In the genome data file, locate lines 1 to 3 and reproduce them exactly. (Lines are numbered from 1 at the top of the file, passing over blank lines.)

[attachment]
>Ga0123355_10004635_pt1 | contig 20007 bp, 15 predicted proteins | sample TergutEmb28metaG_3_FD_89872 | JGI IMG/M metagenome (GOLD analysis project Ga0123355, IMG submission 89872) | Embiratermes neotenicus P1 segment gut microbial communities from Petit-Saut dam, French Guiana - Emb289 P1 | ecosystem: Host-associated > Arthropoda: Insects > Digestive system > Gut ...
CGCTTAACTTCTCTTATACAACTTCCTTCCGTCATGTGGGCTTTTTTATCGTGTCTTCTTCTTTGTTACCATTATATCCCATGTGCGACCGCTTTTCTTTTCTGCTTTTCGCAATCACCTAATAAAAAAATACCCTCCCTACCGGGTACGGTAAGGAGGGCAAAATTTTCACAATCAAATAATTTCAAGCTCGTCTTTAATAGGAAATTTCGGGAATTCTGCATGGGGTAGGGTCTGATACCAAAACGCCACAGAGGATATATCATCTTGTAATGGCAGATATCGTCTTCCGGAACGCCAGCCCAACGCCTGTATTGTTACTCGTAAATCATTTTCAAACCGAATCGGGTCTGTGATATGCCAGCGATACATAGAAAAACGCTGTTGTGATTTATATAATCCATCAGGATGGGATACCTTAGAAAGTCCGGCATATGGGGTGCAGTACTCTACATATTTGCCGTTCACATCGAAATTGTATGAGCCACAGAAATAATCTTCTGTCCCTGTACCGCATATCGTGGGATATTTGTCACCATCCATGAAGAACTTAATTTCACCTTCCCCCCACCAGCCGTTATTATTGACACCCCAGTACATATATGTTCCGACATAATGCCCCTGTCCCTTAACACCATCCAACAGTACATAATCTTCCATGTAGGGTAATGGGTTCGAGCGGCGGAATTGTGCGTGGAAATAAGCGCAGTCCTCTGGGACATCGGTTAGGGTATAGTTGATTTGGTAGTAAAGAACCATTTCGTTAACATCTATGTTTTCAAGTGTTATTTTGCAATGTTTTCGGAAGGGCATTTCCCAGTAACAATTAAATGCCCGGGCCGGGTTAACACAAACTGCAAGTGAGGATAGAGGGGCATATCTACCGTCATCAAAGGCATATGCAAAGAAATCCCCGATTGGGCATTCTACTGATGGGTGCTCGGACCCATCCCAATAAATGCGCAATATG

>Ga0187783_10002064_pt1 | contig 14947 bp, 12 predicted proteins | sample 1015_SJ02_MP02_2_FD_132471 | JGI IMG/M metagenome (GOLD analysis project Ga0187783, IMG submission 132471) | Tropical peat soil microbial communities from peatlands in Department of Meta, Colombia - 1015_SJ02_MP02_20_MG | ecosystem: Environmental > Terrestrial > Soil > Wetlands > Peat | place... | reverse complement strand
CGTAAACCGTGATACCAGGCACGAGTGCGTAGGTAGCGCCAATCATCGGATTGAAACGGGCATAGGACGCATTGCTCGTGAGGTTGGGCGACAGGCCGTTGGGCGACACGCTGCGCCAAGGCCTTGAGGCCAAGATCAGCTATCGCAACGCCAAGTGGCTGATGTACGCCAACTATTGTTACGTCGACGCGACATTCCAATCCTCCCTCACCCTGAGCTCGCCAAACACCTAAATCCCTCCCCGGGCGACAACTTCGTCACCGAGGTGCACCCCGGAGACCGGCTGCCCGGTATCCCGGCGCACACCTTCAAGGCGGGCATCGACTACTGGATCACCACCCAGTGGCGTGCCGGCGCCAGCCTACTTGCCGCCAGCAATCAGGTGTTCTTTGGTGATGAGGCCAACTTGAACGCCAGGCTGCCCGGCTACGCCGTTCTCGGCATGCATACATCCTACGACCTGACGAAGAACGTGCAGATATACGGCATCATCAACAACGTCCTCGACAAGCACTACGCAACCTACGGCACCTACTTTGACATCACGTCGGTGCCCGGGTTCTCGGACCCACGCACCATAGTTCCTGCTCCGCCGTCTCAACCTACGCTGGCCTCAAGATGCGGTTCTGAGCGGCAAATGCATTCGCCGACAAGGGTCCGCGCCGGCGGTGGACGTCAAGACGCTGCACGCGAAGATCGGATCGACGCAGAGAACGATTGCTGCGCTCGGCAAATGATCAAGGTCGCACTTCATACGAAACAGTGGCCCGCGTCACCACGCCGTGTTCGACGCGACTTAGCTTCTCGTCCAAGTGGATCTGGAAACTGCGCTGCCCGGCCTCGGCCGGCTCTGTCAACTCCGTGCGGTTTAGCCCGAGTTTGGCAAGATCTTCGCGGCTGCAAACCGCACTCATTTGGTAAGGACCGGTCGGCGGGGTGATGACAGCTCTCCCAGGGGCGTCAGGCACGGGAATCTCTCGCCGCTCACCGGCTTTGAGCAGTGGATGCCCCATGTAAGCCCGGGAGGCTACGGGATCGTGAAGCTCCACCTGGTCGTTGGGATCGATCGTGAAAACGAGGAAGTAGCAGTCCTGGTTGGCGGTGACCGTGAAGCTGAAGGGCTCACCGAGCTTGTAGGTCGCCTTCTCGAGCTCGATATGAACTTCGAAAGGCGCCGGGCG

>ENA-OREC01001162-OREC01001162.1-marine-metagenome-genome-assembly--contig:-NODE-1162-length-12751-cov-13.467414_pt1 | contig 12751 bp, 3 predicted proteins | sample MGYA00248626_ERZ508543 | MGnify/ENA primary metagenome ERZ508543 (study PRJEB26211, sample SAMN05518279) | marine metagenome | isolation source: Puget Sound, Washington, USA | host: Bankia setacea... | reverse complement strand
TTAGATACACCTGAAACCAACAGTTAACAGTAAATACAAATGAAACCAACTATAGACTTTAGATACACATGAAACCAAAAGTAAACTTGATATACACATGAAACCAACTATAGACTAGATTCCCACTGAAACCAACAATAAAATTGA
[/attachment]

>Ga0123355_10004635_pt1 | contig 20007 bp, 15 predicted proteins | sample TergutEmb28metaG_3_FD_89872 | JGI IMG/M metagenome (GOLD analysis project Ga0123355, IMG submission 89872) | Embiratermes neotenicus P1 segment gut microbial communities from Petit-Saut dam, French Guiana - Emb289 P1 | ecosystem: Host-associated > Arthropoda: Insects > Digestive system > Gut ...
CGCTTAACTTCTCTTATACAACTTCCTTCCGTCATGTGGGCTTTTTTATCGTGTCTTCTTCTTTGTTACCATTATATCCCATGTGCGACCGCTTTTCTTTTCTGCTTTTCGCAATCACCTAATAAAAAAATACCCTCCCTACCGGGTACGGTAAGGAGGGCAAAATTTTCACAATCAAATAATTTCAAGCTCGTCTTTAATAGGAAATTTCGGGAATTCTGCATGGGGTAGGGTCTGATACCAAAACGCCACAGAGGATATATCATCTTGTAATGGCAGATATCGTCTTCCGGAACGCCAGCCCAACGCCTGTATTGTTACTCGTAAATCATTTTCAAACCGAATCGGGTCTGTGATATGCCAGCGATACATAGAAAAACGCTGTTGTGATTTATATAATCCATCAGGATGGGATACCTTAGAAAGTCCGGCATATGGGGTGCAGTACTCTACATATTTGCCGTTCACATCGAAATTGTATGAGCCACAGAAATAATCTTCTGTCCCTGTACCGCATATCGTGGGATATTTGTCACCATCCATGAAGAACTTAATTTCACCTTCCCCCCACCAGCCGTTATTATTGACACCCCAGTACATATATGTTCCGACATAATGCCCCTGTCCCTTAACACCATCCAACAGTACATAATCTTCCATGTAGGGTAATGGGTTCGAGCGGCGGAATTGTGCGTGGAAATAAGCGCAGTCCTCTGGGACATCGGTTAGGGTATAGTTGATTTGGTAGTAAAGAACCATTTCGTTAACATCTATGTTTTCAAGTGTTATTTTGCAATGTTTTCGGAAGGGCATTTCCCAGTAACAATTAAATGCCCGGGCCGGGTTAACACAAACTGCAAGTGAGGATAGAGGGGCATATCTACCGTCATCAAAGGCATATGCAAAGAAATCCCCGATTGGGCATTCTACTGATGGGTGCTCGGACCCATCCCAATAAATGCGCAATATG

>Ga0187783_10002064_pt1 | contig 14947 bp, 12 predicted proteins | sample 1015_SJ02_MP02_2_FD_132471 | JGI IMG/M metagenome (GOLD analysis project Ga0187783, IMG submission 132471) | Tropical peat soil microbial communities from peatlands in Department of Meta, Colombia - 1015_SJ02_MP02_20_MG | ecosystem: Environmental > Terrestrial > Soil > Wetlands > Peat | place... | reverse complement strand